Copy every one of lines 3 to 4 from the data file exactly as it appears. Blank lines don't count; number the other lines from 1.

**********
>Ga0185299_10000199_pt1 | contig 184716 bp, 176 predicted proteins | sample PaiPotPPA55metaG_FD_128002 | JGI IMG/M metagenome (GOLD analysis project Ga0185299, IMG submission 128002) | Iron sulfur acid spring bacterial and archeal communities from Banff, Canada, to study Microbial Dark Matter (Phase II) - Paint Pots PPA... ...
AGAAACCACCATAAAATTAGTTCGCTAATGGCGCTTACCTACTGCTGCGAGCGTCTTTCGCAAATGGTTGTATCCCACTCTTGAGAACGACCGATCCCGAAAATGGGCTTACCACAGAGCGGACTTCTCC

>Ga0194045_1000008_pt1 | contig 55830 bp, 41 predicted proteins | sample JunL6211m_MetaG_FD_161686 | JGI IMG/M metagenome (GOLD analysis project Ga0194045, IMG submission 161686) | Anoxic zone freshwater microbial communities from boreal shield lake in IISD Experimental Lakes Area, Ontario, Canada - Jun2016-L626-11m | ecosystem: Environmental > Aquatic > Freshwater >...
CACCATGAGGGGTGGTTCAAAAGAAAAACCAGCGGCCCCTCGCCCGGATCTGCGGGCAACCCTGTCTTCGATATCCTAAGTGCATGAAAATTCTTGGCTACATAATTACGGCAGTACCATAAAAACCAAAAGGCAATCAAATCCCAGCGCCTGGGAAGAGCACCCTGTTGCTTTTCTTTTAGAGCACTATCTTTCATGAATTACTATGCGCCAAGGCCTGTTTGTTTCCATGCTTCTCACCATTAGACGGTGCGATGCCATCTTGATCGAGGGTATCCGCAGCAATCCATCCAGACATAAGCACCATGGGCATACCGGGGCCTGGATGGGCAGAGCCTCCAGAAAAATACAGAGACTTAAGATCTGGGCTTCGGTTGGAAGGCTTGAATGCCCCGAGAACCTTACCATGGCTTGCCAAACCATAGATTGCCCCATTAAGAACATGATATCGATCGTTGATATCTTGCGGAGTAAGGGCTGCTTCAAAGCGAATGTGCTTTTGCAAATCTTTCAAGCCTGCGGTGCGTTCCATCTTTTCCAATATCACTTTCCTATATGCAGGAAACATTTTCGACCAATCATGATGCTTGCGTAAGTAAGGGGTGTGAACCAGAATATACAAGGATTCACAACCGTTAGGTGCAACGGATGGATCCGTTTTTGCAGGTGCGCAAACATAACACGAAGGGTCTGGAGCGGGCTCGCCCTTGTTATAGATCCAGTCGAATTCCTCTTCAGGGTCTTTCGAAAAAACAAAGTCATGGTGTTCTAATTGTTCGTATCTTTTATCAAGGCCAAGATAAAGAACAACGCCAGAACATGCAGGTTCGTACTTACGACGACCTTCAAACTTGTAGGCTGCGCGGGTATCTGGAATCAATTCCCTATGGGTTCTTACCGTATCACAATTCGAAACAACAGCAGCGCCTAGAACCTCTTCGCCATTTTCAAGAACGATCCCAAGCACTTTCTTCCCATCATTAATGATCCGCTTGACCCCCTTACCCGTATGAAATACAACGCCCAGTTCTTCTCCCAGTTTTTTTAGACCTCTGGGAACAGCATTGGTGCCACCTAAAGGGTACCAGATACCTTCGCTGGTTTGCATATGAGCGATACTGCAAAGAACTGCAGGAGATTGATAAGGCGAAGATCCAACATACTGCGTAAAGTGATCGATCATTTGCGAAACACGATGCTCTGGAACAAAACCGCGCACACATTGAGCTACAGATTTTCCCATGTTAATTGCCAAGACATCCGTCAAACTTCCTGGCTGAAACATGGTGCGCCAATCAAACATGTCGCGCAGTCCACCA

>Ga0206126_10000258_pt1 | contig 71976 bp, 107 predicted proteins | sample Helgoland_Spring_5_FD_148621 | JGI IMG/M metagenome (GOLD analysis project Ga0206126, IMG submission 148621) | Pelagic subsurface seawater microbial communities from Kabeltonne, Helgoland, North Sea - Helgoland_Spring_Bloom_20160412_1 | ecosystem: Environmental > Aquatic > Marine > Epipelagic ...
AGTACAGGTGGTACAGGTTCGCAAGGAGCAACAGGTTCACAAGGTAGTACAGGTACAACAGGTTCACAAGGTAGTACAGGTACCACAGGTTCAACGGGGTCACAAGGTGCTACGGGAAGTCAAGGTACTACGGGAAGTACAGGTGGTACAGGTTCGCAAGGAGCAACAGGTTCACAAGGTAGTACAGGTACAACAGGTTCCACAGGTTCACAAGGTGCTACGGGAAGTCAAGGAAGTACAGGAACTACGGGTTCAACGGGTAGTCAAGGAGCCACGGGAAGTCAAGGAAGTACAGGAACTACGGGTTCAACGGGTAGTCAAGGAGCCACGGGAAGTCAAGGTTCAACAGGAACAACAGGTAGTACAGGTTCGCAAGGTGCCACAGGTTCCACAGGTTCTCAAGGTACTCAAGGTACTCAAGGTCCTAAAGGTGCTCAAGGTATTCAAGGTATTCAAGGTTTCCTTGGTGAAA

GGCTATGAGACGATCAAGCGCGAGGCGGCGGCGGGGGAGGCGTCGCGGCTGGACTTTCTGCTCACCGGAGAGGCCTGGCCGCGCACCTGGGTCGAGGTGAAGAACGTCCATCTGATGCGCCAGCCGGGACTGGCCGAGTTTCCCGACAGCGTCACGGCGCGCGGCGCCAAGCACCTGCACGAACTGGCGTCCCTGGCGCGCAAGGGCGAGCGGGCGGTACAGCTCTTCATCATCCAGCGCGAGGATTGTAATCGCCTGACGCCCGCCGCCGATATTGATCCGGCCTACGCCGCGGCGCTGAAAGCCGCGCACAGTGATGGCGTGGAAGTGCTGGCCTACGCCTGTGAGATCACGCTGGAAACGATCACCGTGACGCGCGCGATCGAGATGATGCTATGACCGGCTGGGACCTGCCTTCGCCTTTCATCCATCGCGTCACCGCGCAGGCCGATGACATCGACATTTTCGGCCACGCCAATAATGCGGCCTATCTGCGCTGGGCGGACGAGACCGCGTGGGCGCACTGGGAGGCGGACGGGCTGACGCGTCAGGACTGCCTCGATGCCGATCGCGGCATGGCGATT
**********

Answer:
>Ga0194045_1000008_pt1 | contig 55830 bp, 41 predicted proteins | sample JunL6211m_MetaG_FD_161686 | JGI IMG/M metagenome (GOLD analysis project Ga0194045, IMG submission 161686) | Anoxic zone freshwater microbial communities from boreal shield lake in IISD Experimental Lakes Area, Ontario, Canada - Jun2016-L626-11m | ecosystem: Environmental > Aquatic > Freshwater >...
CACCATGAGGGGTGGTTCAAAAGAAAAACCAGCGGCCCCTCGCCCGGATCTGCGGGCAACCCTGTCTTCGATATCCTAAGTGCATGAAAATTCTTGGCTACATAATTACGGCAGTACCATAAAAACCAAAAGGCAATCAAATCCCAGCGCCTGGGAAGAGCACCCTGTTGCTTTTCTTTTAGAGCACTATCTTTCATGAATTACTATGCGCCAAGGCCTGTTTGTTTCCATGCTTCTCACCATTAGACGGTGCGATGCCATCTTGATCGAGGGTATCCGCAGCAATCCATCCAGACATAAGCACCATGGGCATACCGGGGCCTGGATGGGCAGAGCCTCCAGAAAAATACAGAGACTTAAGATCTGGGCTTCGGTTGGAAGGCTTGAATGCCCCGAGAACCTTACCATGGCTTGCCAAACCATAGATTGCCCCATTAAGAACATGATATCGATCGTTGATATCTTGCGGAGTAAGGGCTGCTTCAAAGCGAATGTGCTTTTGCAAATCTTTCAAGCCTGCGGTGCGTTCCATCTTTTCCAATATCACTTTCCTATATGCAGGAAACATTTTCGACCAATCATGATGCTTGCGTAAGTAAGGGGTGTGAACCAGAATATACAAGGATTCACAACCGTTAGGTGCAACGGATGGATCCGTTTTTGCAGGTGCGCAAACATAACACGAAGGGTCTGGAGCGGGCTCGCCCTTGTTATAGATCCAGTCGAATTCCTCTTCAGGGTCTTTCGAAAAAACAAAGTCATGGTGTTCTAATTGTTCGTATCTTTTATCAAGGCCAAGATAAAGAACAACGCCAGAACATGCAGGTTCGTACTTACGACGACCTTCAAACTTGTAGGCTGCGCGGGTATCTGGAATCAATTCCCTATGGGTTCTTACCGTATCACAATTCGAAACAACAGCAGCGCCTAGAACCTCTTCGCCATTTTCAAGAACGATCCCAAGCACTTTCTTCCCATCATTAATGATCCGCTTGACCCCCTTACCCGTATGAAATACAACGCCCAGTTCTTCTCCCAGTTTTTTTAGACCTCTGGGAACAGCATTGGTGCCACCTAAAGGGTACCAGATACCTTCGCTGGTTTGCATATGAGCGATACTGCAAAGAACTGCAGGAGATTGATAAGGCGAAGATCCAACATACTGCGTAAAGTGATCGATCATTTGCGAAACACGATGCTCTGGAACAAAACCGCGCACACATTGAGCTACAGATTTTCCCATGTTAATTGCCAAGACATCCGTCAAACTTCCTGGCTGAAACATGGTGCGCCAATCAAACATGTCGCGCAGTCCACCA